BONUS: TSOYA documents some of Biker's characteristic attention-grabbing stunts on the streets of Park City.
Drake Doremus' second feature, Douchebag, premiered at Sundance 2010. It's about two estranged brothers who hit the road before one's wedding. It was inspired by Doremus' relationship with Andrew Dickler, the editor of his first feature Spooner, who makes his acting debut in Douchebag.
The twenty-six-year-old director, already a filmmaker for ten years, grew up in Southern California in the sketch comedy and improv scene. He was the youngest graduate of the director's program at the American Film Institute, and has also directed a number of award winning short films, music videos and commercials.
Taika Waititi is the writer, director and star of "Boy," which premiered at this year's Sundance Film Festival. James Rolleston is his pre-teen co-star. The film, based on Waititi's Oscar-nominated short, is a funny and affecting coming-of-age story set in a rural New Zealand village.
Rolleston plays "Boy," a young Maori boy who lives with his grandmother. When she heads off to a funeral in the city, he's put in charge of the house, and is shocked when his father, played by Waititi, comes home from jail. Boy and his father struggle to connect, as the father struggles with the responsibilities of adulthood. Rolleston and Waititi both offer vibrant and hilarious performances.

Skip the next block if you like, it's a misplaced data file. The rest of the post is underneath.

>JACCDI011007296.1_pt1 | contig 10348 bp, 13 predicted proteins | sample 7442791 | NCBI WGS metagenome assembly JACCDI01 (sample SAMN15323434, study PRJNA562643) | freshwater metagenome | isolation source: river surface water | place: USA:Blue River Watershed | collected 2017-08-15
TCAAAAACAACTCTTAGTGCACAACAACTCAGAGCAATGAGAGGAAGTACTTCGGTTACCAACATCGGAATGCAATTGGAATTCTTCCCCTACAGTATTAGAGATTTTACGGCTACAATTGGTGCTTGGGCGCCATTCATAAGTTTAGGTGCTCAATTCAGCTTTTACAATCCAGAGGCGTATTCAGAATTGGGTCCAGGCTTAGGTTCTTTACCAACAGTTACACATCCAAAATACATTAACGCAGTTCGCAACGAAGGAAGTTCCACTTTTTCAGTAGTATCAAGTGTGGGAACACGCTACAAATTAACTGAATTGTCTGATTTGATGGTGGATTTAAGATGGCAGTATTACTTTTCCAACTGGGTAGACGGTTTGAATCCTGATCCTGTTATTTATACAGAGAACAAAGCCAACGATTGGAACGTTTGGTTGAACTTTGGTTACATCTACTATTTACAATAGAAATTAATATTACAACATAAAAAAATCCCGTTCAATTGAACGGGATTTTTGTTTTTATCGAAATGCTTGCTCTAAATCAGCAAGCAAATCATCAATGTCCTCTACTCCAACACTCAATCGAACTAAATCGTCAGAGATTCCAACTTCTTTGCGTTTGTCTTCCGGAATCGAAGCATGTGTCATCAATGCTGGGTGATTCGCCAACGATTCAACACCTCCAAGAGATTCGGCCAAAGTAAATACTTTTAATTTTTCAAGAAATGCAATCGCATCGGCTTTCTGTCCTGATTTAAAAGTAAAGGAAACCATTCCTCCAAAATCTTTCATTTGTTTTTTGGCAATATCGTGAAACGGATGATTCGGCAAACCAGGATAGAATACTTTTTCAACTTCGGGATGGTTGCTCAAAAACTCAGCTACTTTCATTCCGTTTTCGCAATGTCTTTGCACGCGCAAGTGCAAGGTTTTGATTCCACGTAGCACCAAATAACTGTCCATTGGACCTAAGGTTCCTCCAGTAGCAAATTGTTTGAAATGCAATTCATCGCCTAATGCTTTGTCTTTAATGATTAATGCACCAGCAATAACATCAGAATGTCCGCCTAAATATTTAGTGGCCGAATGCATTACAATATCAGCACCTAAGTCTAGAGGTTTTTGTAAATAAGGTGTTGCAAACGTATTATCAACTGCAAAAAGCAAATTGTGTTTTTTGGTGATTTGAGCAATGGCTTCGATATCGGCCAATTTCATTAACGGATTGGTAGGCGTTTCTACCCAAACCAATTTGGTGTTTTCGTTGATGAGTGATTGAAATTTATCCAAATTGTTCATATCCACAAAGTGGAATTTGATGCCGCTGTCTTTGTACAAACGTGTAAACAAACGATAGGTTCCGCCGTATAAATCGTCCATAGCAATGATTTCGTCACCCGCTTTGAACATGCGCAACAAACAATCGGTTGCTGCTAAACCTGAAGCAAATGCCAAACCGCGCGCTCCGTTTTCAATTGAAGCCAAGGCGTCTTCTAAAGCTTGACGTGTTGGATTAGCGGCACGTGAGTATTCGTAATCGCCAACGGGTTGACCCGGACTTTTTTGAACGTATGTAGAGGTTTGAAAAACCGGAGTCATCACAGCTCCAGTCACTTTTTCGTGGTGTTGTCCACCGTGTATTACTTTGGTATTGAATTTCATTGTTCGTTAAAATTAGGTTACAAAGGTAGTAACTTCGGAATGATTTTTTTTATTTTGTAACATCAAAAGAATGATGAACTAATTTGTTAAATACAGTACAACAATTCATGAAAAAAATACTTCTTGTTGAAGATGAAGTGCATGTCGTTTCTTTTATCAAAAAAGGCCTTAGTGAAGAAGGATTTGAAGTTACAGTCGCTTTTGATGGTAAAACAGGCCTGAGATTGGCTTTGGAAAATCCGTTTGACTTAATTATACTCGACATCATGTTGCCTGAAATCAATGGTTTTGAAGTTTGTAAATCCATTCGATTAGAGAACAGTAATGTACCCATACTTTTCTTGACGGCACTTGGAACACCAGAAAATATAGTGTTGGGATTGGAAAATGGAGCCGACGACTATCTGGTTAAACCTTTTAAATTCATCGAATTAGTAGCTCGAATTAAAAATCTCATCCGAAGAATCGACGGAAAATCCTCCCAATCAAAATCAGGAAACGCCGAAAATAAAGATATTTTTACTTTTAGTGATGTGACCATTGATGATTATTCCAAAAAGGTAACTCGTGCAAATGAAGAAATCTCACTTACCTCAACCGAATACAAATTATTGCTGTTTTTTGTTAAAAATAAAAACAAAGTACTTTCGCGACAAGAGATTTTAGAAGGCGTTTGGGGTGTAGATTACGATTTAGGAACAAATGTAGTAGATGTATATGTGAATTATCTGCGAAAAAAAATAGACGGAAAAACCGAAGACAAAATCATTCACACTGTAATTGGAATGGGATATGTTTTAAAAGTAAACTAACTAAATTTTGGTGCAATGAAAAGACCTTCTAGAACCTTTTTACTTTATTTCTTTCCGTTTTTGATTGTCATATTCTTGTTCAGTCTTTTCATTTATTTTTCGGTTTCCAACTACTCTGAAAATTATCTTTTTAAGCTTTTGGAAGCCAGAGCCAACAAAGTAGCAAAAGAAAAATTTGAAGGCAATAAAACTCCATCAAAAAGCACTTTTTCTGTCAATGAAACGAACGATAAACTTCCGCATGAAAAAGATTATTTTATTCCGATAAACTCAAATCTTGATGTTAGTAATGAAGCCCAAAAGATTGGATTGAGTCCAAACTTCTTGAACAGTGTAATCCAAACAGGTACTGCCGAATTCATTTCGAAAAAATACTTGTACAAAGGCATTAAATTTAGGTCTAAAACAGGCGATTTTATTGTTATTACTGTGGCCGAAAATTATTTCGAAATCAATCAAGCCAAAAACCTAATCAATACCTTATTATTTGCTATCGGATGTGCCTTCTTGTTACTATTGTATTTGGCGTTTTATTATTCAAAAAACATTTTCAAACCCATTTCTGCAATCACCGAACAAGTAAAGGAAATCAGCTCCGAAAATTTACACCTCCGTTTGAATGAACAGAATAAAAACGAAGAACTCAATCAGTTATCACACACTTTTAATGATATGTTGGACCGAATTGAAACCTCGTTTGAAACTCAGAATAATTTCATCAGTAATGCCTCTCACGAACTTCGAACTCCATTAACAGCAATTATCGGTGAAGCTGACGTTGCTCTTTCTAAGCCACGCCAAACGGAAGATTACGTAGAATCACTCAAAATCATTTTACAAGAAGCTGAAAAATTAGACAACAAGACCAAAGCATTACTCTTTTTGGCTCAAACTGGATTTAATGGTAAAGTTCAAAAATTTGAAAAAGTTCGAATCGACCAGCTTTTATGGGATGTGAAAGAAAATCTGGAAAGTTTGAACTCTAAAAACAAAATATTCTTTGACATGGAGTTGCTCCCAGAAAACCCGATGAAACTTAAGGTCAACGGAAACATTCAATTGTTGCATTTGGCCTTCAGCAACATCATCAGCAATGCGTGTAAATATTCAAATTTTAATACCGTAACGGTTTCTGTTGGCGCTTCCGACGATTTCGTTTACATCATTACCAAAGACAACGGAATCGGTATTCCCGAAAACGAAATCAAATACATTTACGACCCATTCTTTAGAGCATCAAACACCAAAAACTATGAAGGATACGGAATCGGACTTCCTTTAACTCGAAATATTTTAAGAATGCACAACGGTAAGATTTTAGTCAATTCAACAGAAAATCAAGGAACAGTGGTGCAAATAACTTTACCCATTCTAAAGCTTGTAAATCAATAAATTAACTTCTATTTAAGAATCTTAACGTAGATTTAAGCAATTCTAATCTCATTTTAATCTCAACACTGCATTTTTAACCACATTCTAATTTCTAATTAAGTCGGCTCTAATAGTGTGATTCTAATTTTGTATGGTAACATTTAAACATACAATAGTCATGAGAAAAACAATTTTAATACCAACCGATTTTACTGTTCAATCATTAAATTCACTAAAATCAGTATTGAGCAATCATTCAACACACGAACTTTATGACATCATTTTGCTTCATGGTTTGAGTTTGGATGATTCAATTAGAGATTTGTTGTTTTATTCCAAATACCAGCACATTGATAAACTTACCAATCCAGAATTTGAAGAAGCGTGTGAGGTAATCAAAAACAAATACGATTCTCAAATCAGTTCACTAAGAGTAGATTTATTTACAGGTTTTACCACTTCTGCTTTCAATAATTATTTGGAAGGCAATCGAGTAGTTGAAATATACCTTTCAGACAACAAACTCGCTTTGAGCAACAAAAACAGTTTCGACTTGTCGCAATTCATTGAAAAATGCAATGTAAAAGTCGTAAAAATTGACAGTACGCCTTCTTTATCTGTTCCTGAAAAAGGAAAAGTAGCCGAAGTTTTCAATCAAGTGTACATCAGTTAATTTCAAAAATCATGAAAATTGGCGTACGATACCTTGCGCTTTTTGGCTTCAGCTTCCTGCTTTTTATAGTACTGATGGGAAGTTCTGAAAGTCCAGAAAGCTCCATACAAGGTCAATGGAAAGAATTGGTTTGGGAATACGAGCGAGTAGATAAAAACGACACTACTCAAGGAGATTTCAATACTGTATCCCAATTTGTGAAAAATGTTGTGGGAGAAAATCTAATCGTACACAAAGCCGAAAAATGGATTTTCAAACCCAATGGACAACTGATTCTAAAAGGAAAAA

Waititi previously directed "Eagle vs. Shark," which starred his former comedy partner Jemaine Clement of Flight of the Conchords. "Boy" is based upon his Oscar-nominated short "Two Cars, One Night." Waititi famously feigned sleep when his nomination was read at the Academy Awards.
The Sound of Young America was in Park City, Utah for the Sundance Film Festival this year, and we took the opportunity to talk to the hottest film directors, actors, and creatives. Here’s our first part in that series, in which we talk to actor Kevin Kline.
Kevin Kline is one of America's greatest actors. He's one of the few to have won an Oscar for a comic role (his amazing turn in "A Fish Called Wanda"), and he's been acclaimed for his work in everything from contemporary drama to Shakespeare to light opera. We spoke with him at Sundance after the release of "The Extra Man”, a film adaptation of a Jonathan Ames novel. Kline stars as Henry, an eccentric older gentleman who makes his living as a social escort to New York’s high society widows.
This is my first day back from the Sundance Film Festival in Park City, Utah. It was our first time out - we set up camp a few miles east of town (thanks to a couple serious snowstorms, it was a nightmarish few miles), and put up a studio in a bedroom generously donated by Insignia Inc.. Nick White, our editor, flew in from Chicago, and Benjamin Harrison was kind enough to volunteer his time to shoot video. My wife came a long for the better part of the weekend as well, helping with setups, takedowns and logistics.
Scheduling was incredibly complicated. Publicists were often surprised that I wanted to see the films before we talked to the artists involved, and many films didn't open until several days into the festival. We did talk to some amazing people, though - Kevin Kline, Jeffrey Blitz, Taika Waititi and others.
Of course, it wouldn't be a roadtrip unless I got a million migraines - I ended up having three in five days. That's life, I guess.
Ben and Nick did amazing work, and we'll have all kinds of great stuff for you in the coming weeks. Our shows from Sundance start February 9th with our interview with Kevin Kline.